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The Metaverse Doesn’t Exist, But Meta is in Charge of the Broader Narrative



The Metaverse Doesn't Exist, But Meta is in Charge of the Broader Narrative

So what exactly is the metaverse – or more operatively, what will the metaverse be?

Because it’s not here just yet. Meta, the biggest proponent of the metaverse shift, has repeatedly stated that the metaverse that it envisions is still 10-15 years away from being a reality, which means that the true metaverse will be built for the next generation of consumers, who will be key to maximizing its adoption and take up.

But exactly what form this new digital world will take on is difficult to imagine, because we have no true concept of how all the pieces will fit, nor even what those pieces will be.

Meta has provided several examples of its broader concept.

But of course, all of these depictions are animated – none of the experiences outlined in this video actually exist yet. Some of them involve using a VR headset – and as Meta reported this week, sales of its Meta VR units are on the rise, so you can see the beginnings of this specific element in action. Others will require AR glasses – like playing chess with a friend who’s not physically there with you.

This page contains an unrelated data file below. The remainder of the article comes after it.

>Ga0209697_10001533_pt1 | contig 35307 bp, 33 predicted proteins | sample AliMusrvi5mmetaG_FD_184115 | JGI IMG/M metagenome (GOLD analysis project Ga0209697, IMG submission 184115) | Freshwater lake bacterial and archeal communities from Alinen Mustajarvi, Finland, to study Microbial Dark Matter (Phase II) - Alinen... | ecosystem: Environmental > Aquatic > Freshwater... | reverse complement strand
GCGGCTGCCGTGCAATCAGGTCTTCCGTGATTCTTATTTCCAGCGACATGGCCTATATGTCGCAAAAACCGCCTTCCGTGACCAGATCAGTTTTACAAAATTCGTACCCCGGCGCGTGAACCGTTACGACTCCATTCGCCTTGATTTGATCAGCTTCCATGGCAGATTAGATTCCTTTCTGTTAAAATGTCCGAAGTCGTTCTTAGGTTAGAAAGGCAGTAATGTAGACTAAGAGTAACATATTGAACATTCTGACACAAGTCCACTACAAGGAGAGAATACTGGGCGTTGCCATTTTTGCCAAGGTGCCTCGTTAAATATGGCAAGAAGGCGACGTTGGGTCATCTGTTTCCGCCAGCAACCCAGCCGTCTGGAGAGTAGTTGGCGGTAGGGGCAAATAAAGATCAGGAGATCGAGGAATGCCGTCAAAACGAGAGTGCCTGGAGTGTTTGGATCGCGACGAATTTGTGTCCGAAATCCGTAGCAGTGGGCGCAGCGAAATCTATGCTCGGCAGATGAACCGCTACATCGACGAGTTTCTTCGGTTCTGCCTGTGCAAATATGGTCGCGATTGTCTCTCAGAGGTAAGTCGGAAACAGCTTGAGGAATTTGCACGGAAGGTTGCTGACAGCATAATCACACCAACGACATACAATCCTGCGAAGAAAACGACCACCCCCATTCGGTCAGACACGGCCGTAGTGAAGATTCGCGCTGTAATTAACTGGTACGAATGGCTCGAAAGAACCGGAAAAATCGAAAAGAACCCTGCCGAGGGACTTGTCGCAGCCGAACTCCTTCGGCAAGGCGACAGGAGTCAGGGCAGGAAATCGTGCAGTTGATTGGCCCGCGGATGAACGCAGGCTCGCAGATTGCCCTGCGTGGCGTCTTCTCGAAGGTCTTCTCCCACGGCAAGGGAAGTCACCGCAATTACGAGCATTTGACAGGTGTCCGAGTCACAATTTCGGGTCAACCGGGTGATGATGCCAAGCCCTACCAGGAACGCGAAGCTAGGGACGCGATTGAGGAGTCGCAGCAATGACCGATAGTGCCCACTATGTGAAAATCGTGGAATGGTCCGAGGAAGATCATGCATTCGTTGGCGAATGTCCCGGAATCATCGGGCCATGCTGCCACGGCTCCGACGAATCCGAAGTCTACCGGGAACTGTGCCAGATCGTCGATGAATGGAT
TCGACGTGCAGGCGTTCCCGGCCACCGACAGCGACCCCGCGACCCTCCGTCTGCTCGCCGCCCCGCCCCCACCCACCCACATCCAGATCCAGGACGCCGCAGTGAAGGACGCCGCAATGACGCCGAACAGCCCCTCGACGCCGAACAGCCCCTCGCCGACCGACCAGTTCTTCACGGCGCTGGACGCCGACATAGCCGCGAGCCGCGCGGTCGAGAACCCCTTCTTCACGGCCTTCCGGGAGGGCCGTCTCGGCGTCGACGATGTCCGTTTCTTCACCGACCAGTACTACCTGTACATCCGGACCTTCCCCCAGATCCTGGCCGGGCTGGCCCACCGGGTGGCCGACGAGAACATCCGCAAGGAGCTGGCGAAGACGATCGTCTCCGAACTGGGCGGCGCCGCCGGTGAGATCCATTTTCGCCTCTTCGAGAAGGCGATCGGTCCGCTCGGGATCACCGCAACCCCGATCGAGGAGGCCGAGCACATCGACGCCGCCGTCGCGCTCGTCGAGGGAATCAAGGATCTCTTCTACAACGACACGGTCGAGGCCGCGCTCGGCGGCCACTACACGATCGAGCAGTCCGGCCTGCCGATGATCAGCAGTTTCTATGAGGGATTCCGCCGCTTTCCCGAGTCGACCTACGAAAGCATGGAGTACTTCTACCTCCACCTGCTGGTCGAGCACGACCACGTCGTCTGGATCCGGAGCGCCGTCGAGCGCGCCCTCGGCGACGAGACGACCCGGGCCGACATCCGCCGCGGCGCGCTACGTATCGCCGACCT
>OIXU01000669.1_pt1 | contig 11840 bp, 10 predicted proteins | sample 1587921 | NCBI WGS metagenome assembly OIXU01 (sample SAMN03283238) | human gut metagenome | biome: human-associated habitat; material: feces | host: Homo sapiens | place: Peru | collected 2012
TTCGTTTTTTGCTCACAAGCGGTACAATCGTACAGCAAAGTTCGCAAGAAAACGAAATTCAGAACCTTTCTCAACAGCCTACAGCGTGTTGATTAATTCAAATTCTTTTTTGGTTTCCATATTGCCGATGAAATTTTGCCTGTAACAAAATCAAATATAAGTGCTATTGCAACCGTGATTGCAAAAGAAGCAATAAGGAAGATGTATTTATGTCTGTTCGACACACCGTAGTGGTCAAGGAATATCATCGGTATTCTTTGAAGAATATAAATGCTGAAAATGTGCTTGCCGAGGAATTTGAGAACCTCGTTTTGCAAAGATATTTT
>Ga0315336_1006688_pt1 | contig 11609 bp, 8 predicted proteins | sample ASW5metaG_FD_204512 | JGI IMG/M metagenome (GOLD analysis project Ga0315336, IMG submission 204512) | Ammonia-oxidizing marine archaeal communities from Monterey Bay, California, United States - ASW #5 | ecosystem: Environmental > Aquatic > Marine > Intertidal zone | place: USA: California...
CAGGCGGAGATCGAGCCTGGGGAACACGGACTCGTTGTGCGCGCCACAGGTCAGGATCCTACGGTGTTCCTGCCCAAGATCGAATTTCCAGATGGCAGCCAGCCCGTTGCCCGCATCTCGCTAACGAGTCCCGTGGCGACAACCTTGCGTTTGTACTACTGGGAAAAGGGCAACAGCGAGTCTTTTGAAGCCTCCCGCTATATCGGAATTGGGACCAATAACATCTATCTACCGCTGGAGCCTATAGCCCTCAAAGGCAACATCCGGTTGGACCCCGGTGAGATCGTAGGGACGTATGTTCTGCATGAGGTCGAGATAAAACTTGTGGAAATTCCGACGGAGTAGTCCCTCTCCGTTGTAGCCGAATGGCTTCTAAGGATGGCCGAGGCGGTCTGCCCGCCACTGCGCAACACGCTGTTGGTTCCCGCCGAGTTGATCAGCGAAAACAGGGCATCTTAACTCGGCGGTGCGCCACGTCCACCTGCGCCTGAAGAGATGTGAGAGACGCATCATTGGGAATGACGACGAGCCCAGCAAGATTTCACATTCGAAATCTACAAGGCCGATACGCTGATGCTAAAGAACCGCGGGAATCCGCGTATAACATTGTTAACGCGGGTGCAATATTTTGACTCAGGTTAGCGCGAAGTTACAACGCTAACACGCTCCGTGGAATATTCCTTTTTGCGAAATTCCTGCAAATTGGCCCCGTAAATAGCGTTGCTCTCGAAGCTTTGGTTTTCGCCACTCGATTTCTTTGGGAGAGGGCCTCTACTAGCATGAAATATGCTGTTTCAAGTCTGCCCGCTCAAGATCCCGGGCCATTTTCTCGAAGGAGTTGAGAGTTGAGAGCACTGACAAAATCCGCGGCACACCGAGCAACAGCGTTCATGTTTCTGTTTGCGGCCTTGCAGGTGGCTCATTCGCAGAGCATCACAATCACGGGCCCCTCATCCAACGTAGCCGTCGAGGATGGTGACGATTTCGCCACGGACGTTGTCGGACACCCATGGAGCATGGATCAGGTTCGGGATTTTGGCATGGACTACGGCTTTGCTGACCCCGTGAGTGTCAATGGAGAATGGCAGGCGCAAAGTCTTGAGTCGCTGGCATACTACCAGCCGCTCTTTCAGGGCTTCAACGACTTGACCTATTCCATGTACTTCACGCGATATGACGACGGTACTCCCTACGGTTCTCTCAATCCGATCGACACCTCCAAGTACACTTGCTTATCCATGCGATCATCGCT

But each of these platforms will take time to evolve to the point where, as Zuckerberg says, ‘billions of people’ will be connecting in these spaces, and where they’ll also be spending ‘hundreds of billions of dollars’ on digital commerce.

Yet, even so, the hype train has already left the station.

Sensor Tower has reported that 552 mobile apps now include the term ‘metaverse’ in either their titles or descriptions, while a quick search on LinkedIn shows that more than 10,000 people now list ‘metaverse’ in their profile description, including members with job titles like ‘Chief Metaverse Officer’, ‘Head of Metaverse’, ‘Metaverse Consultant’ and more.